Fifty years on it is hard to imagine what a golden moment that was. That the young British queen, at the very start of her reign, should be presented with such a gift—a British expedition reaching the top of the world at last—seemed then almost magical, and a generous world loved it. The news ran around the globe like a testament of delight, and was welcomed as a coronation gift to all mankind. It was nothing like so momentous an achievement as that giant moon-step the Americans were presently going to take, but it was altogether simple, apolitical, untechnological, an exploit still on a human scale, and wholly good.
Oh, the world has changed since then! Coronations and empires have lost their last allure, and mankind is not often drawn together in such guileless rejoicing. I remember, during an Everest lecture tour in the United States later in 1953, desperately trying to find a taxi in New York City to take Hillary and the rest of us from the Waldorf-Astoria to some celebratory banquet or other. We were late—we were always late, being young and exuberant—but I went to the head of the taxi line on Park Avenue and explained the situation to the elderly American at the head of the queue—Edmund Hillary—frightfully late—important function—awful cheek of me—but might he possibly consider letting us go first? His face lit up, and he made a courtly half-bow. “For Hillary of Everest,” he said, “it would be a pleasure and a privilege.”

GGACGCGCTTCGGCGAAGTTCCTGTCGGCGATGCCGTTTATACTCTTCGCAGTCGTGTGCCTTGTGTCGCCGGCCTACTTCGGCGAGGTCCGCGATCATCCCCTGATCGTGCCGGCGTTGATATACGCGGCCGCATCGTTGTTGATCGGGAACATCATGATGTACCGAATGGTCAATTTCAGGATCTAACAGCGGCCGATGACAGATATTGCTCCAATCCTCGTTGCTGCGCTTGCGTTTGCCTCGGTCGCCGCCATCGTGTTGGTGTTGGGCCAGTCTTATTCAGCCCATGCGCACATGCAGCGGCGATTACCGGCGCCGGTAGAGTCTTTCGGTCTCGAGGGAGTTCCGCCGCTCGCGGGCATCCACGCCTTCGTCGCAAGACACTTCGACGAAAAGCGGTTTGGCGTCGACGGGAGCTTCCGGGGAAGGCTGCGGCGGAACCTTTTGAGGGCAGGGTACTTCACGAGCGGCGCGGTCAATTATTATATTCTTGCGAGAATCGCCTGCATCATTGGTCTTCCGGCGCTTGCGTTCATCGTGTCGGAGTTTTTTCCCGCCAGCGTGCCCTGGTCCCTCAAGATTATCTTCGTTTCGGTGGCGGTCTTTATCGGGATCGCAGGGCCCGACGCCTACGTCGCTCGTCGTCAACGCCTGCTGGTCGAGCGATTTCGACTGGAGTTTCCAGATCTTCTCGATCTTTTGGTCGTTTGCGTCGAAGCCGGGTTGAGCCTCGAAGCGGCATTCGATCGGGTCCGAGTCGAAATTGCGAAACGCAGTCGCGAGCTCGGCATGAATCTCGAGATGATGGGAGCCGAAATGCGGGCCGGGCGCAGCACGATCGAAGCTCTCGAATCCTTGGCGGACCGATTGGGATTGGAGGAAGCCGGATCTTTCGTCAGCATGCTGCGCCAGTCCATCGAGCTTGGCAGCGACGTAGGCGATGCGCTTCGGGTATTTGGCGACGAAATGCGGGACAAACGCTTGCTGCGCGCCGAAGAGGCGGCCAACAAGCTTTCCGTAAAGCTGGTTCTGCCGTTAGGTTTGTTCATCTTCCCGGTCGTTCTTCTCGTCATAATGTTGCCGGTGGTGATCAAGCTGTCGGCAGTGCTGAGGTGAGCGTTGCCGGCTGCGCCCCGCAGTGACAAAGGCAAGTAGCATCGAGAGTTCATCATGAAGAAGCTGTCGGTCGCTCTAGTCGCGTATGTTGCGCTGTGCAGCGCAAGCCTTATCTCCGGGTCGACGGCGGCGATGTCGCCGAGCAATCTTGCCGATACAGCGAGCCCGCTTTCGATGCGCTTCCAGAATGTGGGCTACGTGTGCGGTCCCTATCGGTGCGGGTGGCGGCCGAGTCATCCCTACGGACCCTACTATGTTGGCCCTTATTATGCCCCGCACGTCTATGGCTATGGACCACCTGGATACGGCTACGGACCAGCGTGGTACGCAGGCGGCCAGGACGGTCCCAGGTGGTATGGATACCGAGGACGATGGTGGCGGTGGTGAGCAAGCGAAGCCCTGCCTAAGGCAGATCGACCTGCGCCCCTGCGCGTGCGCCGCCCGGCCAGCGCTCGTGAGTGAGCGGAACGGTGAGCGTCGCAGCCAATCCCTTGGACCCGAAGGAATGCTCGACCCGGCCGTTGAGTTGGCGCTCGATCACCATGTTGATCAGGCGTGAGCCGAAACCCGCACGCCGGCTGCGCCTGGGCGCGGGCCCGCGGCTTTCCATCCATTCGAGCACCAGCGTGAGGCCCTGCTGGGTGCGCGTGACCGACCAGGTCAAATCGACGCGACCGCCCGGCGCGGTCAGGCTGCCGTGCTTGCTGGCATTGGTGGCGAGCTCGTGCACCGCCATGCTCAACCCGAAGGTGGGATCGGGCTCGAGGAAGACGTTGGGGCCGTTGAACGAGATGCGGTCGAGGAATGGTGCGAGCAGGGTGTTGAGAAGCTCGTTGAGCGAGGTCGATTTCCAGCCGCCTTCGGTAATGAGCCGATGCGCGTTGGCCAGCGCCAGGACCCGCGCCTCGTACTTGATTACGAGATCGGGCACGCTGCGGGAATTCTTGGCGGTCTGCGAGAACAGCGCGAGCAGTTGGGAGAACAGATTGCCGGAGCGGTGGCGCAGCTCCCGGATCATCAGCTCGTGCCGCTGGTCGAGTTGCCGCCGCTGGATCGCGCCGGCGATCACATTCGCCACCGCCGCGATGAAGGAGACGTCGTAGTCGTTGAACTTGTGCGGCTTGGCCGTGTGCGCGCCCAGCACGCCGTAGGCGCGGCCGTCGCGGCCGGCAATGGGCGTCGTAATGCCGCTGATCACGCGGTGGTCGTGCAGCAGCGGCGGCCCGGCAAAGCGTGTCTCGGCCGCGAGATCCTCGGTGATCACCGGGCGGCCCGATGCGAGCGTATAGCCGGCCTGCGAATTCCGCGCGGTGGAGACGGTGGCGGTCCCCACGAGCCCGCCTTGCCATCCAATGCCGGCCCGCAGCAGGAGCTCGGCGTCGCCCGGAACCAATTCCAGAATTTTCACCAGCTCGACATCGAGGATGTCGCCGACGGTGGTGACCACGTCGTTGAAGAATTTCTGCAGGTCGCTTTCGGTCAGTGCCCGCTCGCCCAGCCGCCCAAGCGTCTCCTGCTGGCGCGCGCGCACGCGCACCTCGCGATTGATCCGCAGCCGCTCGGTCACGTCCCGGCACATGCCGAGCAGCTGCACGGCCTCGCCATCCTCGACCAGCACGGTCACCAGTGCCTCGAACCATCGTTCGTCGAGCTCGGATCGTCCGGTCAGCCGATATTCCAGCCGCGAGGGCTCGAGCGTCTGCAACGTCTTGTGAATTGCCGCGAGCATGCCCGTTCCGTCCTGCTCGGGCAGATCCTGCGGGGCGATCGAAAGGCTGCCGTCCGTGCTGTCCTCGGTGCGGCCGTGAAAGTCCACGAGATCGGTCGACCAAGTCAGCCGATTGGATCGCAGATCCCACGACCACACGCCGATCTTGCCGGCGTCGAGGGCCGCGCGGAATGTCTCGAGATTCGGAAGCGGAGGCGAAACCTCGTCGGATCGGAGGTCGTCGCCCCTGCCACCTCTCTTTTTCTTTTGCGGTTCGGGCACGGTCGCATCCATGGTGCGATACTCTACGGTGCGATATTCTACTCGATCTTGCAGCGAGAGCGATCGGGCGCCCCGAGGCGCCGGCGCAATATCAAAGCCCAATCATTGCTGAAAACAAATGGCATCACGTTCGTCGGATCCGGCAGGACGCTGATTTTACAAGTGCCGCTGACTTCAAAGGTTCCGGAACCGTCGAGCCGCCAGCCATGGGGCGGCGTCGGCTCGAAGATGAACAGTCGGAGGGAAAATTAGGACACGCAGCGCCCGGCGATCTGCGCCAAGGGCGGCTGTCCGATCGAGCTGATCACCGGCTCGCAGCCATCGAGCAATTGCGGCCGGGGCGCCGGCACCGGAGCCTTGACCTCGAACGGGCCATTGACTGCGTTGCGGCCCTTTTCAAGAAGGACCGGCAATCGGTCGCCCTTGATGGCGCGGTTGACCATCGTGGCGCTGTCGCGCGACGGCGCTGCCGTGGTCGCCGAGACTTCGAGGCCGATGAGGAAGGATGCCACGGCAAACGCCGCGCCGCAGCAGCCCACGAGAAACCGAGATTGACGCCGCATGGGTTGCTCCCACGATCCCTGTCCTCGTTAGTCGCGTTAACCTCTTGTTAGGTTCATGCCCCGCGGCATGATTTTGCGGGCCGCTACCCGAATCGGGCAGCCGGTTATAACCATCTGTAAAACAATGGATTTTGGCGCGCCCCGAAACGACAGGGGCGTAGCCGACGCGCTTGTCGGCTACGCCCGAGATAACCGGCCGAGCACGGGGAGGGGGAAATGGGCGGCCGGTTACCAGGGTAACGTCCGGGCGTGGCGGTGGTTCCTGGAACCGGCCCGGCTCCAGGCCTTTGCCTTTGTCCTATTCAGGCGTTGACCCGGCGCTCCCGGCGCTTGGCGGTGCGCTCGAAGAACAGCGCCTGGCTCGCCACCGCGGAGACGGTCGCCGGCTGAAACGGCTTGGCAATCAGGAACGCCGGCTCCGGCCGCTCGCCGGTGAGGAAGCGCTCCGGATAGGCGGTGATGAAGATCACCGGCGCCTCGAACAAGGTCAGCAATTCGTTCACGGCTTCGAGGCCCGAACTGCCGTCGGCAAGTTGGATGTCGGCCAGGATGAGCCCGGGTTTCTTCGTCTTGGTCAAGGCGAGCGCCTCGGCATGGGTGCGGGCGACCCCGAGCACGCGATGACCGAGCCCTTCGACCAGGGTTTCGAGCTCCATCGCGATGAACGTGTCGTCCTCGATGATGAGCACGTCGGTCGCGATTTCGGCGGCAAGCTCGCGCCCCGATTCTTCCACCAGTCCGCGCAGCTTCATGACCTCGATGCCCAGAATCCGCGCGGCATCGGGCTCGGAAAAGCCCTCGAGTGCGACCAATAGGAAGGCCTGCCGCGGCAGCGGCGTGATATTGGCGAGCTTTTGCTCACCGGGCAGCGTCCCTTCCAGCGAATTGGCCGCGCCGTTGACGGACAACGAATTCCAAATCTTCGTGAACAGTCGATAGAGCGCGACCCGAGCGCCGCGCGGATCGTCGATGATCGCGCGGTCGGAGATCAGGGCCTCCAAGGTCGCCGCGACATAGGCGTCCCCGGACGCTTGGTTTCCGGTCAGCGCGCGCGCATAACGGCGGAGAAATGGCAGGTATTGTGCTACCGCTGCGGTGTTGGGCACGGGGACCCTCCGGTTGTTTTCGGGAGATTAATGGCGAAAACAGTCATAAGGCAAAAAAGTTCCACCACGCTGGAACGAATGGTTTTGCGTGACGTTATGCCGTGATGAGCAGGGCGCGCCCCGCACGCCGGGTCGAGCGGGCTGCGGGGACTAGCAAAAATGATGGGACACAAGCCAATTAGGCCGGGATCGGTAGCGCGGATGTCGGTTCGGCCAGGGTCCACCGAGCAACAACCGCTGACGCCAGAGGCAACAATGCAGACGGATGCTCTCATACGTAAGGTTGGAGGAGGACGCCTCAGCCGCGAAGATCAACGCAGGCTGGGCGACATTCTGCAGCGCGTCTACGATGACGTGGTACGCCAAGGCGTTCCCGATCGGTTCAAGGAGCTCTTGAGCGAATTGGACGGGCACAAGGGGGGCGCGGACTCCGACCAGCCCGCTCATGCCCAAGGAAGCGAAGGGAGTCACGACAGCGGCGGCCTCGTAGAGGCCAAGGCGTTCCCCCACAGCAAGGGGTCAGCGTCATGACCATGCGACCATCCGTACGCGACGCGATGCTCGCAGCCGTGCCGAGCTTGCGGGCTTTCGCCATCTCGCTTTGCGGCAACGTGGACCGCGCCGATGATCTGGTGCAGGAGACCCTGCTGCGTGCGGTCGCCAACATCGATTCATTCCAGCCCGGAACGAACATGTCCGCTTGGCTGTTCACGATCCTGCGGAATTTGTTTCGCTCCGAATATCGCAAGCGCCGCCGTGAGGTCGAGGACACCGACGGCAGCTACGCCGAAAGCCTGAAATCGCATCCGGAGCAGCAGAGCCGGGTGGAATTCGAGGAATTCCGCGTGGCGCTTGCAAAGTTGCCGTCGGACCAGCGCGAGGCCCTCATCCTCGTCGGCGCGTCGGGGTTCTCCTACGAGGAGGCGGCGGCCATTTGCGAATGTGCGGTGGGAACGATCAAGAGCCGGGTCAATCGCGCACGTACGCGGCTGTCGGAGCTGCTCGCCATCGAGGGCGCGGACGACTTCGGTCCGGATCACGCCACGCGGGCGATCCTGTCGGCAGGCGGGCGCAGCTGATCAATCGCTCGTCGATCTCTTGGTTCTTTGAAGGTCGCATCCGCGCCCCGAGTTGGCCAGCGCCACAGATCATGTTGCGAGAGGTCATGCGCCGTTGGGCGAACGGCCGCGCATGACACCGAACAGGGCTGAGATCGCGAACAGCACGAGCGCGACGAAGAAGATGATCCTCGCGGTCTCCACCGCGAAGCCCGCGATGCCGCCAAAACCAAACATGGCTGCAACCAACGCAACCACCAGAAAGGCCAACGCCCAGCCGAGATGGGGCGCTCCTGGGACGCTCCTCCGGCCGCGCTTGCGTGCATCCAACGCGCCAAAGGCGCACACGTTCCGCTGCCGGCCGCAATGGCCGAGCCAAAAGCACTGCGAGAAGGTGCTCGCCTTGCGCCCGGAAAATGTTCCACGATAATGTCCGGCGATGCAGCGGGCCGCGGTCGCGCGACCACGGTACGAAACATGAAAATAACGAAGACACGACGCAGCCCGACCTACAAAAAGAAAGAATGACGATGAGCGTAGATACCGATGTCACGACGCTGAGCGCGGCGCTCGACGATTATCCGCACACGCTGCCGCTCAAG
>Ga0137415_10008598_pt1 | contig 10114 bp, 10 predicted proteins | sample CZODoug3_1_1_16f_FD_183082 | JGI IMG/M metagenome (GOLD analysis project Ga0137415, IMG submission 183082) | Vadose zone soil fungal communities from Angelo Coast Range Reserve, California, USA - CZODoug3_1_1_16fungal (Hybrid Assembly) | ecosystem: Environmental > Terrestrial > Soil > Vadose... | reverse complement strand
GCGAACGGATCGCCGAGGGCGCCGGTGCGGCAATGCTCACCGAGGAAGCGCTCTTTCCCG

For me the whole adventure was a pleasure and a privilege, and it has never been tarnished in my memory. Some of the climbers went on to be famous, some died young on other mountains, some returned from the limelight to their diligent professional lives. Tenzing was the first of the expedition’s stars to die, age 72 in 1986. The British government had honored him, as a foreign citizen, with the George Medal; but it probably did not mean much to him, because anyway he had long been one of the most famous men on the face of the earth. Hunt died in 1998, age 88, by which time he was a peer of the realm—Lord Hunt of Llanfair Waterdine, a Knight of the Garter and one of the worthiest of all the British kingdom’s worthies. Ed Hillary lives grandly on, surviving innumerable perilous adventures to become Sir Edmund Hillary, Knight of the Garter and New Zealand’s ambassador to India from 1984 to 1989, and to devote his later years to the welfare of his comrades of the Himalayas, the Sherpas.
Whenever I met those climbers again at Everest reunions, every few years, they seemed to me much as they always had been: getting older and grayer, of course, but lean and wiry still, as climbers must be, and essentially a very decent lot of gentlemen. Would they ever ask for more? And could one want more of allegory—a very decent lot of gentlemen, reaching the top of the world?